The Deloitte Circular Economy Chair was a victim of its own success, and had to reward not one but three research theses.
The prizes for the best thesis on the circular economy and sustainable development were awarded by the Deloitte Circular Economy & Sustainable Business Models Chair to Lucie Delzant, who received the “Contemporary Societal Challenges” prize, William Bertin (MiM student), who won the “Jury's Favourite” prize and Dennis Nesemeir, who was awarded the “Deloitte Special” prize.
“We received 30 applications, compared to 10 in 2019. This is a very important sign for the school that so many students decided to do their master’s thesis on sustainability-related topics,” commented the co-directors of the chair: Professors Valentina Carbone and Aurélien Acquier, who is also the school’s Associate Dean for Sustainability. It was therefore a difficult choice for the jury, which included chair programme manager Anne France Mariacher, as well as Marie Georges and Philippe Kuch, two Deloitte experts who are very involved in the chair's activities, and other Deloitte consultants: Khai Linh Lhomme, Carole Arnal, Célia Meunier and Laura Plamondon. “Many of these were of an outstanding quality, we were struck by the students’ creativity, rigor and engagement, and really enjoyed reading the theses, but we also struggled to declare a unique winner! After long discussions, and to value and reward their work, we decided to attribute three different awards this year, each prize being of 1,500 euros.”
- Lucie Delzant’s thesis, which was supervised by Aurélien Acquier, was entitled Political CSR: an analysis of Google and Facebook’s controversies. “The thesis aims to analyse the political role of tech companies in a context of growing awareness and scepticism around them. Indeed, these tech actors, also known as GAFA, face criticisms about their political role, the lack of international regulation regarding their operations and activities and the effects of their influence,” the MSc in International Sustainability Management student explains. “The analysis is based on the concept of Political CSR and provides insights on the narratives of firms to respond to the controversies they are facing. The thesis maps the controversies and uses the response narratives as material upon which the conclusions and analytical reflections are drawn, after applying them to theoretical research frameworks.”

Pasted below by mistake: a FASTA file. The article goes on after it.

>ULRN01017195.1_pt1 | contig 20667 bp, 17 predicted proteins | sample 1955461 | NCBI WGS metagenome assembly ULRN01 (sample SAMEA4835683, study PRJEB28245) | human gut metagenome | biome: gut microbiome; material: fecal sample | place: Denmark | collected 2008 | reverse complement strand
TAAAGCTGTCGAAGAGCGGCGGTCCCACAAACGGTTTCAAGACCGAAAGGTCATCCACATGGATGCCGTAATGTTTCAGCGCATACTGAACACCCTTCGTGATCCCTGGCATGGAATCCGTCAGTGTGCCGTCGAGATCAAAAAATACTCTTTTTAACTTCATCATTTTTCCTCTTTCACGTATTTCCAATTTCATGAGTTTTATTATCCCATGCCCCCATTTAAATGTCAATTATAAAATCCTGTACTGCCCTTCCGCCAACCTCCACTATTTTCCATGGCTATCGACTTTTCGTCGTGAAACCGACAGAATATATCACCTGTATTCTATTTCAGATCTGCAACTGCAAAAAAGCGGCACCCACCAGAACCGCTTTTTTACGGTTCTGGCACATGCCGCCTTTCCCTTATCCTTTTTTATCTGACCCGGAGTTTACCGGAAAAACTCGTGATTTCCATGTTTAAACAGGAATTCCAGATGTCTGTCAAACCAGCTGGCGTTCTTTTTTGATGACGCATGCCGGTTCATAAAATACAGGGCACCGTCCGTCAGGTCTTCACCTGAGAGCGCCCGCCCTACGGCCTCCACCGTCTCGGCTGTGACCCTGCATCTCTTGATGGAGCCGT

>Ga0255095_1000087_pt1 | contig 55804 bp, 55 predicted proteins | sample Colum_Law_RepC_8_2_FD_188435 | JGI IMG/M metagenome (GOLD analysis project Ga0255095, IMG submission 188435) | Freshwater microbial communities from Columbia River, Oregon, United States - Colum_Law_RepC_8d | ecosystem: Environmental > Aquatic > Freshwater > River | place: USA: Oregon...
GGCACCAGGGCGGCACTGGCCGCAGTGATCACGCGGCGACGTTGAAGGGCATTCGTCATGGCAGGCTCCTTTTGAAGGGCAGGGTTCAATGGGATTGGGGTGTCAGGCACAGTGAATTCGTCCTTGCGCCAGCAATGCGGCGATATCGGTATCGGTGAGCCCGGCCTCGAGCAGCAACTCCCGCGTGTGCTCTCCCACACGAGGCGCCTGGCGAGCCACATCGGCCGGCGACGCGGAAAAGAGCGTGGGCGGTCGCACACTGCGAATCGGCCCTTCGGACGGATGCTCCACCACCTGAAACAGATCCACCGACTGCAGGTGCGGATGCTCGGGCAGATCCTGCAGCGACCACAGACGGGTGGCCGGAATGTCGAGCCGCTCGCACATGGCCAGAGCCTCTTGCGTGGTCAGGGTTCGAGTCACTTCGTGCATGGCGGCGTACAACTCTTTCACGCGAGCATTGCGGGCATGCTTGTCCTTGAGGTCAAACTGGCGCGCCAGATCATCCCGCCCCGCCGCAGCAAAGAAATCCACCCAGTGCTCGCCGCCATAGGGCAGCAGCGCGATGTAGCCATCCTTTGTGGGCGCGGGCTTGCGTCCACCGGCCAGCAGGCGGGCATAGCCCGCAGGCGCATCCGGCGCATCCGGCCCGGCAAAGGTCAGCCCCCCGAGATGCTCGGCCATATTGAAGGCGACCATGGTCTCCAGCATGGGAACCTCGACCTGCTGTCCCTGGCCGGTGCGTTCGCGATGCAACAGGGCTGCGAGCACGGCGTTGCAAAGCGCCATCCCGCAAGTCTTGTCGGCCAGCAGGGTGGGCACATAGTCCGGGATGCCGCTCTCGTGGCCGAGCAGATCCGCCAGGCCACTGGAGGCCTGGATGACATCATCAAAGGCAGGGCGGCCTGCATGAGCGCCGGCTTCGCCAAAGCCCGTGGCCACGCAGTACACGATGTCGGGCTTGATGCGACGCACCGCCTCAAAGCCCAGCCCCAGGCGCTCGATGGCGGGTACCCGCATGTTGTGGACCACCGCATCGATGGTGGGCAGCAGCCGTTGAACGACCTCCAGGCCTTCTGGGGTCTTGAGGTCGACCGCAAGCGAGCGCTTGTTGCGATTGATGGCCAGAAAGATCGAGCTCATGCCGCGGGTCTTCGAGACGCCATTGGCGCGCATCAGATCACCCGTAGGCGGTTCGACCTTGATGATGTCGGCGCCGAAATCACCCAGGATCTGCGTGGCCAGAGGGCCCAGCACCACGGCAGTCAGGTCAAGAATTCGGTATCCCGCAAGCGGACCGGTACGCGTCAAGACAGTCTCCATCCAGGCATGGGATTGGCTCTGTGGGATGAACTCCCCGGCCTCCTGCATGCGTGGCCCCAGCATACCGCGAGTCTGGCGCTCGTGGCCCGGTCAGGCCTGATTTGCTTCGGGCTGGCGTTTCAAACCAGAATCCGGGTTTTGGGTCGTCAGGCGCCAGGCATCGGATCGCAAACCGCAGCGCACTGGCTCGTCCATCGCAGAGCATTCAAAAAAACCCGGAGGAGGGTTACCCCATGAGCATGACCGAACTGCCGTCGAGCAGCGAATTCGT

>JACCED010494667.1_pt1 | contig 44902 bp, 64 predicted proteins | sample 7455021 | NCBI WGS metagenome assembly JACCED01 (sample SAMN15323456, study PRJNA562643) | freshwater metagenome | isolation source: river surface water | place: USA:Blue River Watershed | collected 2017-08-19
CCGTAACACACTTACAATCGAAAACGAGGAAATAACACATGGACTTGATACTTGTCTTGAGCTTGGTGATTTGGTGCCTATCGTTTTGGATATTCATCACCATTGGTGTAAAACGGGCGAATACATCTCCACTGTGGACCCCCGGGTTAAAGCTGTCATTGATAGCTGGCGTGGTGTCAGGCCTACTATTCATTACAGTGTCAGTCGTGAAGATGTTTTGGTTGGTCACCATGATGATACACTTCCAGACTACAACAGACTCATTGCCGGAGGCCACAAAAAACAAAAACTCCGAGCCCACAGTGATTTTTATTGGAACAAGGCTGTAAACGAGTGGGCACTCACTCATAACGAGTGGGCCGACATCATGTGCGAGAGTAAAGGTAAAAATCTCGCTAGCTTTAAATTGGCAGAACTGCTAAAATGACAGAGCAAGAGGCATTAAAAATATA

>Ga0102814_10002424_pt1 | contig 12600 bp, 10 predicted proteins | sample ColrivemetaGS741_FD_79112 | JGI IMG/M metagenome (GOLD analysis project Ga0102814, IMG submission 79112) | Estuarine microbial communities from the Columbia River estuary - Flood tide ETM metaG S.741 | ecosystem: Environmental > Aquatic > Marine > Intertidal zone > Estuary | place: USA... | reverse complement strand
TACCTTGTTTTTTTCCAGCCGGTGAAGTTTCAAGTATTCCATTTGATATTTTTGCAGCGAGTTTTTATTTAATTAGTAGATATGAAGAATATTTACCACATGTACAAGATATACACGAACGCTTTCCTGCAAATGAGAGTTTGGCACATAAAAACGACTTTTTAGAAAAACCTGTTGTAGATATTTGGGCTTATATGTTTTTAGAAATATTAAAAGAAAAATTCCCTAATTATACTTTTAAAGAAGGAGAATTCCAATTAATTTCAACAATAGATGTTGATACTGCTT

- The thesis of Dennis Nesemeier, which was supervised by Prof. Fabrizio Granà, was entitled Making sustainability material - exploring investors’ priorities in non-financial disclosures in the automotive industry. “The investment industry plays a vital role in the implementation of sustainable business practices, as it steers the allocation of capital and directly alters management practices,” the Master in Management student explains. “However, to incorporate environmental, social, and governance considerations into the investment decision-making process, more effective non-financial disclosure practices are required. Hence, this research investigates the claim that companies must develop more thorough non-financial disclosure practices that collocate with the special interests of the investment industry. This is accomplished via a case study of the German automotive industry.”
- William Bertin’s thesis, which was also supervised by Aurélien Acquier, was entitled What to do with collapsology: A study of the psychological processes and management strategies of sustainable development professionals faced with the problem of collapse. “This study follows up on existing research regarding the mental health consequences of climate change and environmental damage caused by human action, and is inspired by the growing popularity of collapse theories throughout the world,” the Master in Management student explains. “In the end, not only did the study deliver on its original goals, but it also found meaningful and unexpected results and suggested two new theoretical models that, if confirmed by further research, would constitute true theoretical advancements. Designed to raise awareness on a (sometimes) controversial topic, it already circulated quite a bit outside of ESCP and has been well received by all interested parties so far, including the two specialists that joined my supervisor for the oral defence in June.”
You can learn more about the students’ research by watching the video above, which was recorded during an online event organised to allow them to present their work and engage in a Q&A session with the 50+ participants (students, alumni, but also professional contacts of the chair who had been invited to join).